doi:10.1371/journal.pone.0011301
PMCID: PMC2892007  PMID: 20585579
10.  The terminal portion of leptospiral immunoglobulin-like protein LigA confers protective immunity against lethal infection in the hamster model of leptospirosis 
Vaccine  2007;25(33):6277-6286.
Subunit vaccines are a potential intervention strategy against leptospirosis, which is a major public health problem in developing countries and a veterinary disease in livestock and companion animals worldwide. Leptospiral immunoglobulin-like (Lig) proteins are a family of surface-exposed determinants that have Ig-like repeat domains found in virulence factors such as intimin and invasin. We expressed fragments of the repeat domain regions of LigA and LigB from Leptospira interrogans serovar Copenhageni. Immunization of Golden Syrian hamsters with Lig fragments in Freund’s adjuvant induced robust antibody responses against recombinant protein and native protein, as detected by ELISA and immunoblot, respectively. A single fragment, LigANI, which corresponds to the six carboxy-terminal Ig-like repeat domains of the LigA molecule, conferred immunoprotection against mortality (67-100%, P <0.05) in hamsters which received a lethal inoculum of L. interrogans serovar Copenhageni. However, immunization with this fragment did not confer sterilizing immunity. These findings indicate that the carboxy-terminal portion of LigA is an immunoprotective domain and may serve as a vaccine candidate for human and veterinary leptospirosis.
doi:10.1016/j.vaccine.2007.05.053
PMCID: PMC1994161  PMID: 17629368
Leptospirosis; subunit vaccine; Leptospiral immunoglobulin-like protein; recombinant protein; immunity; antibodies; hamsters
11.  Big Domains Are Novel Ca2+-Binding Modules: Evidences from Big Domains of Leptospira Immunoglobulin-Like (Lig) Proteins 
PLoS ONE  2010;5(12):e14377.
Background
Many bacterial surface exposed proteins mediate the host-pathogen interaction more effectively in the presence of Ca2+. Leptospiral immunoglobulin-like (Lig) proteins, LigA and LigB, are surface exposed proteins containing Bacterial immunoglobulin like (Big) domains. The function of proteins which contain Big fold is not known. Based on the possible similarities of immunoglobulin and βγ-crystallin folds, we here explore the important question whether Ca2+ binds to a Big domains, which would provide a novel functional role of the proteins containing Big fold.
Principal Findings
We selected six individual Big domains for this study (three from the conserved part of LigA and LigB, denoted as Lig A3, Lig A4, and LigBCon5; two from the variable region of LigA, i.e., 9th (Lig A9) and 10th repeats (Lig A10); and one from the variable region of LigB, i.e., LigBCen2. We have also studied the conserved region covering the three and six repeats (LigBCon1-3 and LigCon). All these proteins bind the calcium-mimic dye Stains-all. All the selected four domains bind Ca2+ with dissociation constants of 2–4 µM. Lig A9 and Lig A10 domains fold well with moderate thermal stability, have β-sheet conformation and form homodimers. Fluorescence spectra of Big domains show a specific doublet (at 317 and 330 nm), probably due to Trp interaction with a Phe residue. Equilibrium unfolding of selected Big domains is similar and follows a two-state model, suggesting the similarity in their fold.
Conclusions
We demonstrate that the Lig are Ca2+-binding proteins, with Big domains harbouring the binding motif. We conclude that despite differences in sequence, a Big motif binds Ca2+. This work thus sets up a strong possibility for classifying the proteins containing Big domains as a novel family of Ca2+-binding proteins. Since Big domain is a part of many proteins in bacterial kingdom, we suggest a possible function these proteins via Ca2+ binding.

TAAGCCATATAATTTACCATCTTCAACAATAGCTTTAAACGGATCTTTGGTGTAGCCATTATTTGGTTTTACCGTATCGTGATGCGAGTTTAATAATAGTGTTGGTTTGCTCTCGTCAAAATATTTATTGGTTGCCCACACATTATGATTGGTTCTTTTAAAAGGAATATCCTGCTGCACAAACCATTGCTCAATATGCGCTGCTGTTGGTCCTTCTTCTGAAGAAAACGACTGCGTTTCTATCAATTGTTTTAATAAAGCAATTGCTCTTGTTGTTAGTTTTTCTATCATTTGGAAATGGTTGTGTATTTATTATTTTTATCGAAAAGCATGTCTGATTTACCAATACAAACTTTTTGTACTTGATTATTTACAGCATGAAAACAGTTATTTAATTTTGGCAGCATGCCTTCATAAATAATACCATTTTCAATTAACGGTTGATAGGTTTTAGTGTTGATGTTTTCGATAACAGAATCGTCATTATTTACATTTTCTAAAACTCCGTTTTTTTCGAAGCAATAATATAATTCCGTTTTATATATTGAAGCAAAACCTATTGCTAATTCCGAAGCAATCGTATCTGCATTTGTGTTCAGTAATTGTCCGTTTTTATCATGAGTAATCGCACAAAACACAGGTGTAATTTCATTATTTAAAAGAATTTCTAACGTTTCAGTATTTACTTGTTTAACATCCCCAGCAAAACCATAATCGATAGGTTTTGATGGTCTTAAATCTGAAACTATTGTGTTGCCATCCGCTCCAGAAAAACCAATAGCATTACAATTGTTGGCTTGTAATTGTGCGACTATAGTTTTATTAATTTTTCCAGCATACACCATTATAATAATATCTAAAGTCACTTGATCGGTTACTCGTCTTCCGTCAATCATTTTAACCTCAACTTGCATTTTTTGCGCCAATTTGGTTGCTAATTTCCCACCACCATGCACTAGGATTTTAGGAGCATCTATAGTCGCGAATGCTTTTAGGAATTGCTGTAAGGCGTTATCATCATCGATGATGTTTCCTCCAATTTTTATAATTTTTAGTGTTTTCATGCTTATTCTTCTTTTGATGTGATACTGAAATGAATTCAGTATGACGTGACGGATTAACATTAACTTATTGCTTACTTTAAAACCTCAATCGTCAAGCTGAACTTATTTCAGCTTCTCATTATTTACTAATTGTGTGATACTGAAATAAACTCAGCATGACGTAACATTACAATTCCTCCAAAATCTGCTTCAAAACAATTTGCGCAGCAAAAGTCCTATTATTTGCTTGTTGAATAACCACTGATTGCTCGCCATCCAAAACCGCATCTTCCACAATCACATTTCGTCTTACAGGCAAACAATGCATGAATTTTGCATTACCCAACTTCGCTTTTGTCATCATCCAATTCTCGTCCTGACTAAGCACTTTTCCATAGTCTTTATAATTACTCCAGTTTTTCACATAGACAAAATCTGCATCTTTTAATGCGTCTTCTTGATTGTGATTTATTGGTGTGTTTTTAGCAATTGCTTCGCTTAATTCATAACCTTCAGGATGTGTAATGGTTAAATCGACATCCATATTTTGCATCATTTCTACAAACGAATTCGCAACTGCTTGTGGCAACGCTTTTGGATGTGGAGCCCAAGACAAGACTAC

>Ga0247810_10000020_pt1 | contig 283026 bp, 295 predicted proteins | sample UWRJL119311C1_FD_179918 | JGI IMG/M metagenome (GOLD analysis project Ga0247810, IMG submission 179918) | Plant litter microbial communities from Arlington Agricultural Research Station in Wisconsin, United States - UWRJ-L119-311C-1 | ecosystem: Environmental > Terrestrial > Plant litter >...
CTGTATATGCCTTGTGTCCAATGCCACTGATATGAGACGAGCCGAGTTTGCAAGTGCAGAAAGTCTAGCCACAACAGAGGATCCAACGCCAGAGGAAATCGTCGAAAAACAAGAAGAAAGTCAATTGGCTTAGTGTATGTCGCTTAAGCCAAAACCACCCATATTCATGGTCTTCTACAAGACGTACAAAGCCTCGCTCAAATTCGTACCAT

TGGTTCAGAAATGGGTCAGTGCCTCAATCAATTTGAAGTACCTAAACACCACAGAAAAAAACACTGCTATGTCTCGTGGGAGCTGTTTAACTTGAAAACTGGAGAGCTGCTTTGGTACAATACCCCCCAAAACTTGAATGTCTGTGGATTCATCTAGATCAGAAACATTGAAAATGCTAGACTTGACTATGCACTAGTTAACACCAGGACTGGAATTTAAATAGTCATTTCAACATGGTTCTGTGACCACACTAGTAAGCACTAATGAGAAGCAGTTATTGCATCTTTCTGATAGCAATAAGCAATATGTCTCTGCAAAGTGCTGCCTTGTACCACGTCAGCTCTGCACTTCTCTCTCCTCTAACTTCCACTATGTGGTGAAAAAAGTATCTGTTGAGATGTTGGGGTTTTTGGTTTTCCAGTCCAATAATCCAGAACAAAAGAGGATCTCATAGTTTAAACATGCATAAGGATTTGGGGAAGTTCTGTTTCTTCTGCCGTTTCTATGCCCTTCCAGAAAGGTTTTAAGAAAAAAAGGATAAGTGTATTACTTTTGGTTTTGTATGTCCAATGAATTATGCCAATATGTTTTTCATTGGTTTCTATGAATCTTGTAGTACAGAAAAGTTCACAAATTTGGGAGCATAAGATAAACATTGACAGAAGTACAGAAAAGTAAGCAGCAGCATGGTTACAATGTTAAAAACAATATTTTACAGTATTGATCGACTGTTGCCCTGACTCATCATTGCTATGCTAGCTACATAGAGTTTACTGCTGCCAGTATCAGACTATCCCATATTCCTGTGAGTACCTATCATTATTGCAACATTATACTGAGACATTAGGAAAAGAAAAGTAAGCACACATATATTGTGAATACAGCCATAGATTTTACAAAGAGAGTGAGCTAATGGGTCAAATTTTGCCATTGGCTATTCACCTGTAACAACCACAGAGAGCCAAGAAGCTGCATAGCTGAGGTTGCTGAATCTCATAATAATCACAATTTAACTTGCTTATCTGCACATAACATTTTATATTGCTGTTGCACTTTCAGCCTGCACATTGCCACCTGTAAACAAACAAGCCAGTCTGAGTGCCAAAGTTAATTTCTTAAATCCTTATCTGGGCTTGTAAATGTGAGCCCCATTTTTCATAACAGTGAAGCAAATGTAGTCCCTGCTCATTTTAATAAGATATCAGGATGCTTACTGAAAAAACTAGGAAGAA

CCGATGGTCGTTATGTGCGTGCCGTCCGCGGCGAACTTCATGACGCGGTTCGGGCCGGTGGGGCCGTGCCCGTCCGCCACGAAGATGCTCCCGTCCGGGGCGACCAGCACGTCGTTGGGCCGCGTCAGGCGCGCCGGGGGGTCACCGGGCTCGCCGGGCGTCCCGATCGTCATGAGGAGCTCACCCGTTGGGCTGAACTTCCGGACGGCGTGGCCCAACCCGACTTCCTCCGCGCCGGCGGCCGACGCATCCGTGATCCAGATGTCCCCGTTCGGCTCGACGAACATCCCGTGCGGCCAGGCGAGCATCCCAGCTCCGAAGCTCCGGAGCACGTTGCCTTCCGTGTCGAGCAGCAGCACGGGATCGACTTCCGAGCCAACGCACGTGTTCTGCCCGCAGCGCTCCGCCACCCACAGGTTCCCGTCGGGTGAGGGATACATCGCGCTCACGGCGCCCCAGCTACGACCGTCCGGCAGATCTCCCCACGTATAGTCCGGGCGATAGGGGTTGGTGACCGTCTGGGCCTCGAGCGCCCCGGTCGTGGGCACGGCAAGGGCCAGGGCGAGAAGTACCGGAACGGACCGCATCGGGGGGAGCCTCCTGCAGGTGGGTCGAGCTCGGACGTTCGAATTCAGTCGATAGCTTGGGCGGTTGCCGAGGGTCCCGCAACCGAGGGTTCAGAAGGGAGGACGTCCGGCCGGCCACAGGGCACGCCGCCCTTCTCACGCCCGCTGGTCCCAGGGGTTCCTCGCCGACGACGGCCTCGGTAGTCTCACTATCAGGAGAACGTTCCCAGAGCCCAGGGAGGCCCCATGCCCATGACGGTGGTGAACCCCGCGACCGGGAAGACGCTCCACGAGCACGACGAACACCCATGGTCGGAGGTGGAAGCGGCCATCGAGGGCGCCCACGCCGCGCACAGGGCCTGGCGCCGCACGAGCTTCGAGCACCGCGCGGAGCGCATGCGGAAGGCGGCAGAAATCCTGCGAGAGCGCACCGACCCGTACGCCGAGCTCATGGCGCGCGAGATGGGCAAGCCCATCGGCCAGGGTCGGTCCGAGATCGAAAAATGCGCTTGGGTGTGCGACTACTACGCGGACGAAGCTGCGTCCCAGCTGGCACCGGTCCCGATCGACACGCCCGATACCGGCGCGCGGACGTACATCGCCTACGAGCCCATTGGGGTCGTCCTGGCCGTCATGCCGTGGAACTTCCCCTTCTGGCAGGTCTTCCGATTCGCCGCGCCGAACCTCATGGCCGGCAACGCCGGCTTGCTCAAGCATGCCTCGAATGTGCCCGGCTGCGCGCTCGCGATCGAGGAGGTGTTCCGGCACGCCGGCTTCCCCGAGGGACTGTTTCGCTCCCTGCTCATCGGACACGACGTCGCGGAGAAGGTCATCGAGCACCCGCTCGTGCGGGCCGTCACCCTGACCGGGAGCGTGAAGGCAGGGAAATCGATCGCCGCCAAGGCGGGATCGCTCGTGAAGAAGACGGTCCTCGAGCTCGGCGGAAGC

doi:10.1371/journal.pone.0014377
PMCID: PMC3012076  PMID: 21206924
12.  The Multifunctional LigB Adhesin Binds Homeostatic Proteins with Potential Roles in Cutaneous Infection by Pathogenic Leptospira interrogans 
PLoS ONE  2011;6(2):e16879.
Leptospirosis is a potentially fatal zoonotic disease in humans and animals caused by pathogenic spirochetes, such as Leptospira interrogans. The mode of transmission is commonly limited to the exposure of mucous membrane or damaged skin to water contaminated by leptospires shed in the urine of carriers, such as rats. Infection occurs during seasonal flooding of impoverished tropical urban habitats with large rat populations, but also during recreational activity in open water, suggesting it is very efficient. LigA and LigB are surface localized proteins in pathogenic Leptospira strains with properties that could facilitate the infection of damaged skin. Their expression is rapidly induced by the increase in osmolarity encountered by leptospires upon transition from water to host. In addition, the immunoglobulin-like repeats of the Lig proteins bind proteins that mediate attachment to host tissue, such as fibronectin, fibrinogen, collagens, laminin, and elastin, some of which are important in cutaneous wound healing and repair. Hemostasis is critical in a fresh injury, where fibrinogen from damaged vasculature mediates coagulation. We show that fibrinogen binding by recombinant LigB inhibits fibrin formation, which could aid leptospiral entry into the circulation, dissemination, and further infection by impairing healing. LigB also binds fibroblast fibronectin and type III collagen, two proteins prevalent in wound repair, thus potentially enhancing leptospiral adhesion to skin openings. LigA or LigB expression by transformation of a nonpathogenic saprophyte, L. biflexa, enhances bacterial adhesion to fibrinogen. Our results suggest that by binding homeostatic proteins found in cutaneous wounds, LigB could facilitate leptospirosis transmission. Both fibronectin and fibrinogen binding have been mapped to an overlapping domain in LigB comprising repeats 9–11, with repeat 11 possibly enhancing binding by a conformational effect. Leptospirosis patient antibodies react with the LigB domain, suggesting applications in diagnosis and vaccines that are currently limited by the strain-specific leptospiral lipopolysaccharide coats.